From Star Wars to Red Dwarf, moving holograms have long been a staple of science fiction.
Now scientists have invented a gadget that allows viewers to watch three-dimensional holographic videos without the need for special glasses.
The breakthrough could revolutionise television, movies and computer games – and see the introduction of 3D advertising billboards on street corners.
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A refreshable holographic image of an F-4 Phantom Jet created on a photorefractive polymer that can be viewed without 3D glasses
It could even be used to create three-dimensional maps and allow surgeons to perform operations hundreds of miles from patients.
The invention, called holographic telepresence, is the brainchild of researchers at the University of Arizona College of Optical Sciences.
Dr Nasser Peyghambarian who led the research, said: ‘This advance brings us a step closer to the ultimate goal of realistic holographic telepresence with high resolution, full colour, human-sized, 3D images that can be sent at video refresh rates from one part of the world to another.
‘Holographic telepresence means we can record a three-dimensional image in one location and show it in another location, in real time, anywhere in the world.’
The scene from the first Star Wars film in which a message from Princess Leia is beamed as a hologram (see below) for Obi-Wan Kenobi
Princess Leia delivers her call for help
The prototype uses a 10inch screen made from a new type of ‘photorefractive’ material that can refresh a hologram every two seconds.
The image is recorded using an array of normal cameras, each of which views the object from a different pointof view.
The information is then encoded onto a fast-pulsed laser beam which interferes with another beam of light, creating an ‘interference pattern’ which is written into the photorefractive material – creating the three dimensional image.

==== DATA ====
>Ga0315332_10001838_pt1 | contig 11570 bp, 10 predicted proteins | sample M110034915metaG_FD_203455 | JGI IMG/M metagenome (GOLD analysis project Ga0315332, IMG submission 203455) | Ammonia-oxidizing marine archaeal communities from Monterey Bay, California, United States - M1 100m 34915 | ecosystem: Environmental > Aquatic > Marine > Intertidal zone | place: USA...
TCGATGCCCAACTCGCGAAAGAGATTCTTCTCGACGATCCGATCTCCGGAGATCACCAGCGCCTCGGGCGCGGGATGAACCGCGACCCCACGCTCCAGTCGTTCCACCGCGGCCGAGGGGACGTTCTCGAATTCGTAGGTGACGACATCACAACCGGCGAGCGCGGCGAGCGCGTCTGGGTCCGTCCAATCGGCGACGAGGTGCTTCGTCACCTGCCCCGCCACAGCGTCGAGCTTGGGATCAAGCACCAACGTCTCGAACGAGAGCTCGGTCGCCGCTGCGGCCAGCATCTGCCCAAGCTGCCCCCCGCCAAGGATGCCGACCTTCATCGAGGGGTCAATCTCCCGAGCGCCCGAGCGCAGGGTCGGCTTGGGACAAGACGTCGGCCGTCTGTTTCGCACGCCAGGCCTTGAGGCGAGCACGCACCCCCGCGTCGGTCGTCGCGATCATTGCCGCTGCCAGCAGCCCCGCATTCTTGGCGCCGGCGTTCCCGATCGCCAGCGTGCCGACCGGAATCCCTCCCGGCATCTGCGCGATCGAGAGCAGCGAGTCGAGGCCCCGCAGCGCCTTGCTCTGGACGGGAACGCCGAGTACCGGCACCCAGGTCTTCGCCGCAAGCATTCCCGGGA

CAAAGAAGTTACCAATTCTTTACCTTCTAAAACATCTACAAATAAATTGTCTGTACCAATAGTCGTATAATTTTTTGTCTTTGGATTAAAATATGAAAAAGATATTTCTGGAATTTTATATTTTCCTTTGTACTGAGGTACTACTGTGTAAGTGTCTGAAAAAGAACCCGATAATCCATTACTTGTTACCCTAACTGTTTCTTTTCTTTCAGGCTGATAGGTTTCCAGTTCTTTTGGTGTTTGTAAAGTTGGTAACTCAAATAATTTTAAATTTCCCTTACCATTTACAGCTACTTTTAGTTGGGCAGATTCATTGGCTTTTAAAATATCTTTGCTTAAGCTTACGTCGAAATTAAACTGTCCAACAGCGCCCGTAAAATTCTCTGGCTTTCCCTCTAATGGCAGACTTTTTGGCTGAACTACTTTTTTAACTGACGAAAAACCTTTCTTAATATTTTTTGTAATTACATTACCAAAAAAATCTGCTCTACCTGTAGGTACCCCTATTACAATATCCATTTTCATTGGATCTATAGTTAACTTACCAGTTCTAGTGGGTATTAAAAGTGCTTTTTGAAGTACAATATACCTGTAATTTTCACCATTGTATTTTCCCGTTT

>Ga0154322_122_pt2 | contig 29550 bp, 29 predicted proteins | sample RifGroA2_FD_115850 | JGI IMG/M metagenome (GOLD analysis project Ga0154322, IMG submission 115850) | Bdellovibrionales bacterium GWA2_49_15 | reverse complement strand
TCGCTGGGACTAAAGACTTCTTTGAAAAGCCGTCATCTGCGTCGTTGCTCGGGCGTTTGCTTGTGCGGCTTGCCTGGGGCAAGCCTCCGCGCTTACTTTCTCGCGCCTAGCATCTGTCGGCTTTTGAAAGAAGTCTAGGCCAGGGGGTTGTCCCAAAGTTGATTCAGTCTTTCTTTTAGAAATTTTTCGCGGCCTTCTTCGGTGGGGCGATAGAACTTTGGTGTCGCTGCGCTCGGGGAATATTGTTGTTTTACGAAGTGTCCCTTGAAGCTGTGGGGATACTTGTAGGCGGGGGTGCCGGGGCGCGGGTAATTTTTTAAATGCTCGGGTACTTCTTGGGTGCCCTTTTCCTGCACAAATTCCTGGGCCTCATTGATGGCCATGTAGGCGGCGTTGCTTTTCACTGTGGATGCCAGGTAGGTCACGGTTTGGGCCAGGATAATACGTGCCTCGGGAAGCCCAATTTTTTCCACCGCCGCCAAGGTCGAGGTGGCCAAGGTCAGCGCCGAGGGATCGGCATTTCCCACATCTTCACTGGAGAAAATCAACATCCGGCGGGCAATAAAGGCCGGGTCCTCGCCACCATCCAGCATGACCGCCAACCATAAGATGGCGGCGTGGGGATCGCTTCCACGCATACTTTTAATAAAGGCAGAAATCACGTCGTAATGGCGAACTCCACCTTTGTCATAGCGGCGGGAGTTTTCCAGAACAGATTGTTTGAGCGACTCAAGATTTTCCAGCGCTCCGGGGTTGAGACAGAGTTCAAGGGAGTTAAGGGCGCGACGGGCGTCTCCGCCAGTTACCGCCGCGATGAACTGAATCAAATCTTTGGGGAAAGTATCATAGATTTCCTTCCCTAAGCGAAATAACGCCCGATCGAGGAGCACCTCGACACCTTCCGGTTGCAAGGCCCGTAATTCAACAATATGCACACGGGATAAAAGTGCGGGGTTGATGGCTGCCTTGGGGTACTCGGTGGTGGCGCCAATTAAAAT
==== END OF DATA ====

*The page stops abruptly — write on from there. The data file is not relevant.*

The hologram fades away naturally after acouple of seconds or minutes, or it can be erased by recording a new 3Dimage and storing it on the screen.
The prototype refreshes its image every two seconds so movement is jerky and slow.
The researchers are working on a 17-inch screen – closer in size to a normal television and say the refresh rate will speed up.
Dr Peyghambarian added: ‘Let’s say I want to give a presentation in new York. All I need is an array of cameras here in my Tucson office and a fast Internet connection.
‘At the other end, in new York, there would be the 3D display using our laser system. Everything is fully automated and controlled by computer.
‘As the image signals are transmitted, the lasers inscribe them into the screen and render them into a three-dimensional projection of me speaking.’
The research is published today in the science journal Nature.
Professor Nasser Peyghambarian led the research at the College of Optical Sciences, University of Arizona
He says the invention could revolutionise home entertainment and be used in ‘telemedicine’.
‘Surgeons at different locations around the world can observe in 3D, in real time, and participate in the surgical procedure,’ he said.
The system currently works in just one colour. However, the scientists have previously developed colour holographic displays that refresh at a faster rate.
The last couple of years has seen a revival in 3D movies and television. However, in order to get the 3D effect, viewers have to wear special glasses.
The most famous example of ‘telepresence’ in movies appears in the original Star Wars when the droid R2D2 projects a holographic image of Princess Leia delivering a call for help.
The film back to the Future II also depicts advanced telepresence technology, as Michael J. Fox is startled by the 3D image of a shark pouncing on him from an advertising poster.
Earlier this year, the electronics company Toshiba unveiled a 3D TV that works without glasses. However, the viewer has to sit close to the screen for the effect to work.